Zandvoort is ready for its return to the F1 calendar 2021 for the Dutch Grand Prix and Max Verstappen will hope to light up his home circuit in what is expected to be a ferocious atmosphere.
The Dutch superstar can expect a hero’s welcome in his home country of the Netherlands and heads into the Grand Prix after receiving a stroke of luck in Belgium last time out.
The Belgian Grand Prix proved to be a washout at Spa last weekend as Formula 1 return from its summer break. The cars just about managed to complete qualifying but the race consisted of just two laps behind a safety car.
Verstappen was awarded the maximum 25 points despite the lack of meaningful racing and has now leapfrogged Lewis Hamilton in the Driver Standings, much to the Mercedes’ driver’s understandable frustration.
Williams star George Russell posted one of the most remarkable qualifying laps in modern F1 history to start on the front row and kept his place in second to earn the first podium of his career.
All eyes turn to the Netherlands to see whether the Dutch Grand Prix can provide a fascinating backdrop for a fascinating season of F1 racing.
RadioTimes.com brings you the complete guide to the Dutch Grand Prix 2021 including start time, dates and TV details, as well as exclusive analysis from Sky Sports F1 commentator Crofty ahead of every race.
When is the Dutch Grand Prix?
The Dutch Grand Prix takes place on Sunday 5th September 2021.
Check out our full F1 2021 calendar for the list of dates and upcoming races.
Dutch Grand Prix start time
The race begins at 2pm on Sunday 5th September 2021.
We’ve included the full schedule for the rest of the weekend, including practice and qualifying times below.
Dutch Grand Prix schedule
Friday 3rd September
From 10am on Sky Sports F1
Practice 1 – 10:30am
Practice 2 – 2pm
Saturday 4th September
From 10:45am on Sky Sports F1
Practice 3 – 11am
Qualifying – 2pm
Sunday 5th September
From 12:30pm on Sky Sports F1
Race – 2pm
How to watch Dutch Grand Prix on TV
The Dutch Grand Prix will air live on Sky Sports F1.
Sky customers can add individual channels for just £18 per month or add the complete sports package to their deal for just £25 per month.
Live stream Dutch Grand Prix online
Existing Sky Sports customers can live stream the race via the Sky Go app on a variety of devices.
NOW can be streamed through a computer or apps found on most smart TVs, phones and consoles. NOW is also available via BT Sport.
Dutch Grand Prix preview
With Sky Sports F1 commentator David Croft
How will the Belgian Grand Prix washout affect the title race?
DC: I think those that weren’t in the top 10 will be highly motivated this week because they had no chance whatsoever to score any points. And Lewis Hamilton was not a happy man after Belgium – I wholeheartedly agree with him. It was horrible for the fans that were there. What irks Lewis from a sporting context is that he lost five points of his lead, and there was little he could do about it. I think it will highly motivate Lewis Hamilton – although that’s probably not the right phrase because Lewis Hamilton is always highly motivated. It just adds an extra importance to qualifying and to maximising your potential at all times. This is a title battle that needs no extra spark to it, but Belgium might have given us a little bit extra.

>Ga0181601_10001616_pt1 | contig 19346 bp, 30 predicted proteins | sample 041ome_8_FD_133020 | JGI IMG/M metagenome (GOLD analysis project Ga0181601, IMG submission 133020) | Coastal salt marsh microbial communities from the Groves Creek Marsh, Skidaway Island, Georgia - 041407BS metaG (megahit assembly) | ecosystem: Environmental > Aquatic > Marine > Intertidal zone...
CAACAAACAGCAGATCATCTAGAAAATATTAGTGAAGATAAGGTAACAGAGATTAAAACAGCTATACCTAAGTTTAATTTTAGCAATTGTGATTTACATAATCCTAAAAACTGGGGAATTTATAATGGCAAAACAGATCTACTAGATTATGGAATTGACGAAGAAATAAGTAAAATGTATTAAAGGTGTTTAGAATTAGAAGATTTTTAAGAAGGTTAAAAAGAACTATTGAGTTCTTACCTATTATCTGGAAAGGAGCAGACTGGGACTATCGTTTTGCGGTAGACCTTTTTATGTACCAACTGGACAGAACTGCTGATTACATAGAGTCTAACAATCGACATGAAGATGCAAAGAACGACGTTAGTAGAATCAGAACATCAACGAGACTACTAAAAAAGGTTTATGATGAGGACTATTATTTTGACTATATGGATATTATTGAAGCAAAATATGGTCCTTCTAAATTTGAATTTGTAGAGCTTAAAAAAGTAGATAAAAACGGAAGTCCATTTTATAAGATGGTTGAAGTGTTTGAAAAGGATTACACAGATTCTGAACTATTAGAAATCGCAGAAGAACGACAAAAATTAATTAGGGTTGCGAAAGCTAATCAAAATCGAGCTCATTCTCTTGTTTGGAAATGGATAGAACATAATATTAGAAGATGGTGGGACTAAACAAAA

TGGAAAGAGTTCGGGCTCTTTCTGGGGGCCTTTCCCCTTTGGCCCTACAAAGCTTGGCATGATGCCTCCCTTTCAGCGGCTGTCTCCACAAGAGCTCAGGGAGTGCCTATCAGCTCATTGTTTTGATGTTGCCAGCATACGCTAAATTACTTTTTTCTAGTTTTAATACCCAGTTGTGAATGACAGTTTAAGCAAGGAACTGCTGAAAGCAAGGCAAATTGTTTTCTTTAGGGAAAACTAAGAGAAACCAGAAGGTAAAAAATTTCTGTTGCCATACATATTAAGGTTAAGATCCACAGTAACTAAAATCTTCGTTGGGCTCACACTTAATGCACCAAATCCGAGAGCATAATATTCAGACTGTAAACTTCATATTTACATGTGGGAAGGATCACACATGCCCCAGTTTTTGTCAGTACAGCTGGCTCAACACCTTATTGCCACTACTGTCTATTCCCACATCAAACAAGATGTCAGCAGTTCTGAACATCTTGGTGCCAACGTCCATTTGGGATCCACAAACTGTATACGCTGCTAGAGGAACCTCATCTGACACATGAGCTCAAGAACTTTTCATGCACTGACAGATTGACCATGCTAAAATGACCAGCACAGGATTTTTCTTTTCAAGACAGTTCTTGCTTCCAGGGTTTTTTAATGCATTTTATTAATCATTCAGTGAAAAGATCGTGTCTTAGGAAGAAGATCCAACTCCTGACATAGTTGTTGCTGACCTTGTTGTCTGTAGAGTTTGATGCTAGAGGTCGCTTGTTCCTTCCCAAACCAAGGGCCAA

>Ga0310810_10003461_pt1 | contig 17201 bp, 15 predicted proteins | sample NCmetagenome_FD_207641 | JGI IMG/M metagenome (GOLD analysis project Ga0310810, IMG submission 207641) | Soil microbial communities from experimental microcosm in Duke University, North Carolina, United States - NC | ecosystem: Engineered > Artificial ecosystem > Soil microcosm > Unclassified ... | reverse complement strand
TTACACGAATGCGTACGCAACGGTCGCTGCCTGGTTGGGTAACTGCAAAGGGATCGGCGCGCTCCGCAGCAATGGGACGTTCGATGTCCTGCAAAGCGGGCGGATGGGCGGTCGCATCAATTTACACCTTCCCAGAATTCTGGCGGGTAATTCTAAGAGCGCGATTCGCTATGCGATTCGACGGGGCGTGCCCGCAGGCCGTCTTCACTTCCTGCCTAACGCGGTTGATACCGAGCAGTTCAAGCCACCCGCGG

There’s more pressure on Max this weekend though because this is his home race. It is the Dutch Grand Prix, the reason why this race is on is because of Max Verstappen. Without him, there wouldn’t be the demand for it. I think he’ll be relieved when it’s over next week because he knows that he is the star attraction. There’s a lot on his shoulders and he’s still a very young man to try and cope with that.
How good is George Russell and how far can he rise?
DC: Russell has consistently shown how he can raise the bar in terms of outperforming the ability of his car. And not just at Williams, when he was at Mercedes as well for that one race – it was absolutely incredible. I think he has the potential to be up there with the best of them but Lando Norris does too, Charles Leclerc definitely is as a race winner, Carlos Sainz is as well.
From what I’ve seen of Russell, he has the speed and he has a great touch with the car as well, he doesn’t put too much unnecessary wear and tear into his tires during the course of a race and I think that will stand him in good stead, especially next year when the cars might be sliding around a little bit more. I think he has the potential to win multiple races in Formula 1 and certainly for that Mercedes team but let’s not put too much pressure on him yet. Let’s just say what he shown so far is worthy of a promotion.
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Who does the track favour?
DC: I’m not sure about this the Zandvoort track in terms of promoting lots of overtaking and giving us giving as a classic race but you know there will be an incredible atmosphere. We are going back to a very old-school circuit, I’m just not quite sure Zandvoort is a track that suits modern day Formula One cars, but wait and see on that one. Turn One is really the main overtaking zone.
We’re gonna see a banked corner, we don’t often see banked corners in Formula 1, we’re gonna see a very tight twisty track, we’re going to see racing by the sea, we are going to see a race where qualifying – for the second week running – could very much dictate the outcome of this race. Qualifying is going to be massively important.